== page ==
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21st April 2020

Q: How do I legally dispose of items left by my tenants?

A: At the end of many tenancies, items of furniture or personal belongings are left behind, but despite their abandonment, these items still legally belong to the tenant.  So how should you go about removing them?  Items left by your tenant still belong to them, regardless of whether a possession order was obtained by you, or the tenant surrendered the tenancy.  This is a recurring dilemma for landlords, who are conscious that the removal of belongings left by a tenant is unlawful.  If possible, photographs of the property and its contents should be taken and an estimate of the value of the goods left behind should also be recorded.

A decision should be taken based on what is left behind.  If the goods are disposed of by the landlord and subsequently turn out to be of value, the landlord may be subject to a claim for damages by the tenant.  The landlord becomes an ‘involuntary bailee’, having acquired goods left at the property which belong to another.  Landlords are required to take care of the tenant’s goods and make reasonable arrangements to trace the tenant so that their goods can be returned to them.  Under the Torts (Interference with Goods) Act 1977, Landlords are permitted to dispose of goods left behind as long as the correct procedures are followed.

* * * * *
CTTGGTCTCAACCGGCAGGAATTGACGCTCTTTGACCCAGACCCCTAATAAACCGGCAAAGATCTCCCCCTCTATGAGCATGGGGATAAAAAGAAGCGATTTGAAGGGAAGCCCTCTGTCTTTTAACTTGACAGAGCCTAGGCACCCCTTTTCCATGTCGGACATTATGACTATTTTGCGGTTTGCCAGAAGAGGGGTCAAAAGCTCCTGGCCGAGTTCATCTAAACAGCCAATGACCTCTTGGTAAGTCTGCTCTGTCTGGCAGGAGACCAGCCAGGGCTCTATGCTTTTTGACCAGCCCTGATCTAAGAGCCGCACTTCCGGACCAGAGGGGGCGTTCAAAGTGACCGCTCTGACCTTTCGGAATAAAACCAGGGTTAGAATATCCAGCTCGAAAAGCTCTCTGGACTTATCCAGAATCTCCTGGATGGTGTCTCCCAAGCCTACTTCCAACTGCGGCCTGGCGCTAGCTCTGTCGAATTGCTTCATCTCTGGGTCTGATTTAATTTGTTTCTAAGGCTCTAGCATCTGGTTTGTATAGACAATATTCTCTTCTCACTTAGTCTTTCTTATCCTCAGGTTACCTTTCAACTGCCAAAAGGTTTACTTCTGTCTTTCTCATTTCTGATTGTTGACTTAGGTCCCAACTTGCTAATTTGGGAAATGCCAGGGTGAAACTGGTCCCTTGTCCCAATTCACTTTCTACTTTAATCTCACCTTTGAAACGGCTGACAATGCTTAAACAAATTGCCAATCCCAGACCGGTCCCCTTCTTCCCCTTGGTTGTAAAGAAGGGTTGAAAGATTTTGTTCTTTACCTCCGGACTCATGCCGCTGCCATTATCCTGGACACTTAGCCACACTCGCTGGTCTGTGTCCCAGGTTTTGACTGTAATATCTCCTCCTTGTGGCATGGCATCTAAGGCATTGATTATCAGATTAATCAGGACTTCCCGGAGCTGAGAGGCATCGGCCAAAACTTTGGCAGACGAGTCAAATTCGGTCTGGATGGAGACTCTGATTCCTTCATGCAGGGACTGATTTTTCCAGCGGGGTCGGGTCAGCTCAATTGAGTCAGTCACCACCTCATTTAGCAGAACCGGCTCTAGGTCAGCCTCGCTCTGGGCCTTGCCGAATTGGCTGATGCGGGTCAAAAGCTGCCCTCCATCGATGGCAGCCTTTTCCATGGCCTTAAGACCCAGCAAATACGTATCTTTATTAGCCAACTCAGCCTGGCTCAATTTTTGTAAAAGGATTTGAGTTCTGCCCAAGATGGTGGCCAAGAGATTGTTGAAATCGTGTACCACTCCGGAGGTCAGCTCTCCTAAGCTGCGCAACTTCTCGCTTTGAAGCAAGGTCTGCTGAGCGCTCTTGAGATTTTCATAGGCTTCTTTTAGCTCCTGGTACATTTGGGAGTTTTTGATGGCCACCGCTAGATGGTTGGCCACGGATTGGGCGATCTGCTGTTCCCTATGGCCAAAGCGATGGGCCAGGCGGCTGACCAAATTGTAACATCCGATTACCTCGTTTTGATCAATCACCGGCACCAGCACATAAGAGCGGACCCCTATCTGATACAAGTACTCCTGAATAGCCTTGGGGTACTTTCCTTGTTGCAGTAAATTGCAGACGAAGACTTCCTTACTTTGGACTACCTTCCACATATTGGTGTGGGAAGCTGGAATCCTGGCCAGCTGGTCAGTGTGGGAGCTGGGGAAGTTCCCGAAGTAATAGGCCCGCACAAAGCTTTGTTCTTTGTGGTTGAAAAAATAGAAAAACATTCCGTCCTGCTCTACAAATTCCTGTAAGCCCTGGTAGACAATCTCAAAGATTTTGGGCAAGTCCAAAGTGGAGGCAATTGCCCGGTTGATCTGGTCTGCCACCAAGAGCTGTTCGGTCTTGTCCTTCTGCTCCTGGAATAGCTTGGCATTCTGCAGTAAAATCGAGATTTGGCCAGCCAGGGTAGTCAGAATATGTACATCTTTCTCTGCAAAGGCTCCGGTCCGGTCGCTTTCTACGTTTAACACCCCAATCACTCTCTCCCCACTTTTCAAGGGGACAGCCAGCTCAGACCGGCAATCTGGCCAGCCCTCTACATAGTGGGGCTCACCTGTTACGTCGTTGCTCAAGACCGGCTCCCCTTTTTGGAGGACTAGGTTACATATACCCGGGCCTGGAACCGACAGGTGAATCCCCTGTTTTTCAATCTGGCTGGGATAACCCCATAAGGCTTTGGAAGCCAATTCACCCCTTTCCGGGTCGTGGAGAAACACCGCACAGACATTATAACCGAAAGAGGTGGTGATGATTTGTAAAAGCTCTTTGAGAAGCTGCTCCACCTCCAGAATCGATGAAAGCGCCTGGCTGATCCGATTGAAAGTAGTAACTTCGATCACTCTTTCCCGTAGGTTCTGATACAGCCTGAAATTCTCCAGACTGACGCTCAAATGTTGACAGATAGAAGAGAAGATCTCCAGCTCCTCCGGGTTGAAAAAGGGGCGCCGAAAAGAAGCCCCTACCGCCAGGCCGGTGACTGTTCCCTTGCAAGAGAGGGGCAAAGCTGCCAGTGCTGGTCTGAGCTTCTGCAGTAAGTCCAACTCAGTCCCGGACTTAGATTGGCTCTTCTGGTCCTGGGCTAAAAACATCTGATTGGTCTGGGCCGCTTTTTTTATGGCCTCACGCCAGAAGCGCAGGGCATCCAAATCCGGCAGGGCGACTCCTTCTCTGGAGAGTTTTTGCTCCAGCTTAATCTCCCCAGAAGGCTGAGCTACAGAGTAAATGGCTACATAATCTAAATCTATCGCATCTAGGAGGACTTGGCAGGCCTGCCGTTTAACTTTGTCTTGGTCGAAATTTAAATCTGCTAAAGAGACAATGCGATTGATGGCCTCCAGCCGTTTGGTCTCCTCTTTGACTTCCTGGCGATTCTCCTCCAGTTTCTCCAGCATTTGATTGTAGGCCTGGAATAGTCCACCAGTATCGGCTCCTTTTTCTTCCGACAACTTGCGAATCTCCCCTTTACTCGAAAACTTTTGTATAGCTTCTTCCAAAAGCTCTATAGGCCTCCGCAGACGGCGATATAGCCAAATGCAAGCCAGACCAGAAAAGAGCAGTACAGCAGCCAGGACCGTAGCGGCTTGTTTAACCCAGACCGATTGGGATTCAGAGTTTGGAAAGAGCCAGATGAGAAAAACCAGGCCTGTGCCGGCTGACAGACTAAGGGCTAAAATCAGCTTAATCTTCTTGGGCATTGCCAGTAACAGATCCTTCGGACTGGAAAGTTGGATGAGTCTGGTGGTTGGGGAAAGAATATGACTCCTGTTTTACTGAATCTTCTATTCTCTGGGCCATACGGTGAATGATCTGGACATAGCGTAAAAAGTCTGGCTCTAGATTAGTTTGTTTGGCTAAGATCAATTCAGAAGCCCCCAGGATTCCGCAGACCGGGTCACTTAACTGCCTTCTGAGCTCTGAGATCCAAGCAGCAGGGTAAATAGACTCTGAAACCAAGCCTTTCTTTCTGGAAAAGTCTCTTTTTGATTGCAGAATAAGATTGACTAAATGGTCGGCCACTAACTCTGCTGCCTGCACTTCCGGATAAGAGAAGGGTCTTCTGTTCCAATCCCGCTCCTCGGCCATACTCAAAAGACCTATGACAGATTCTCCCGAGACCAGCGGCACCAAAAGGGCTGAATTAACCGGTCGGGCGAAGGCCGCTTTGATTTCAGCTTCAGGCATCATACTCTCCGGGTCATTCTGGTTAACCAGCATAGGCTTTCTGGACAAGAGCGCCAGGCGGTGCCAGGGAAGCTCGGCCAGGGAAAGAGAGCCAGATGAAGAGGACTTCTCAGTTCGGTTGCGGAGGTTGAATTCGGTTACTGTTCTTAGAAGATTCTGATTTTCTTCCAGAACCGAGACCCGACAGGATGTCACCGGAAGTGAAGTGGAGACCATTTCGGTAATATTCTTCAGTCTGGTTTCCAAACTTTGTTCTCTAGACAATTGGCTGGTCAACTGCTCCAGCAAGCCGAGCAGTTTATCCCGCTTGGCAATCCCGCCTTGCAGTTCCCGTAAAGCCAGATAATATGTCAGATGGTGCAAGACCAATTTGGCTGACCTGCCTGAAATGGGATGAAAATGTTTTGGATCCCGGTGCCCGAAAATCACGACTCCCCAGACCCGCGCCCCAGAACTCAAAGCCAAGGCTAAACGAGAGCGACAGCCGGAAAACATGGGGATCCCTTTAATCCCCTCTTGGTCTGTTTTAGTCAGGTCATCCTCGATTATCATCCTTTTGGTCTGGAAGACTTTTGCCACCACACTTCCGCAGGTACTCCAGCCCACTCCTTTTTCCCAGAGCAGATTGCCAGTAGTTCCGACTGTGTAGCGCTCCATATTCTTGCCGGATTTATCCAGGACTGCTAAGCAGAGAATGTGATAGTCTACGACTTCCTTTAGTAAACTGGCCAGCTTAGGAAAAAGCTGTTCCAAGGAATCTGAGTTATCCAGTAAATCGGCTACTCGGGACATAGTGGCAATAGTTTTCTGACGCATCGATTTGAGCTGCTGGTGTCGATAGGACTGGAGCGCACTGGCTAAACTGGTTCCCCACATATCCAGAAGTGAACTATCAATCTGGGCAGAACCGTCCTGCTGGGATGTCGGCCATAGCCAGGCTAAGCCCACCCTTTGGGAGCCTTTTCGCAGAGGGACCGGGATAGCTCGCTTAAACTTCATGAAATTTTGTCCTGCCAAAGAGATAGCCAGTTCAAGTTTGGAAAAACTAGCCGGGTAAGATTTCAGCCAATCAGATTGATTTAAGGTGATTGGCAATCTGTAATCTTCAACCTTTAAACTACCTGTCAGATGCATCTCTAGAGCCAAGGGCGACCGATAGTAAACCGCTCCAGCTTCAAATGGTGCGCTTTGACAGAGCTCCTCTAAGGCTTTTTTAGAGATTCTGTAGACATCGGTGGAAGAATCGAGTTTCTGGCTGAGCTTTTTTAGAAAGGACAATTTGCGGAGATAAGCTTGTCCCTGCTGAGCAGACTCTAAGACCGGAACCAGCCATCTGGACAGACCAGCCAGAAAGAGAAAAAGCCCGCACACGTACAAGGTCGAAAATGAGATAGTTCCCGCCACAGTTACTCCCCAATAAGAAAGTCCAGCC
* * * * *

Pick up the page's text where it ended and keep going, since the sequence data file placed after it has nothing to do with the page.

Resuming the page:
Notice should be served in accordance with Schedule 1 of the Act, requiring the tenant (or the true owner of the goods) to come and collect them.  The notice should be sent to the tenant if the address is known, and in any event attached to the property so that it can be clearly seen.

The notice will need to include the following information: where the goods are being kept; where sale of the items will take place; if items are sold, sale and storage costs will be deducted from the proceeds of sale; and list the goods that will remain.  Reasonable time to collect is all down to you, however we believe two weeks or more is sufficient.  If all reasonable steps have been taken to contact your former tenant and the notice has expired, you can dispose of the goods.  If the goods are sold, any proceeds of sale that remain – after deducting storage costs and debt owed to the landlord – must be returned to the former tenant.  If the correct steps are not taken, landlords may find themselves open to the former tenant bringing legal action against them (a civil action for damages for selling or using another person’s property).  This can be very costly and time consuming so it is important to ensure that the correct process is followed and evidence of doing so is carefully recorded.

For any further information or advice please contact us.

Suresh Vagjiani
Suresh Vagjiani
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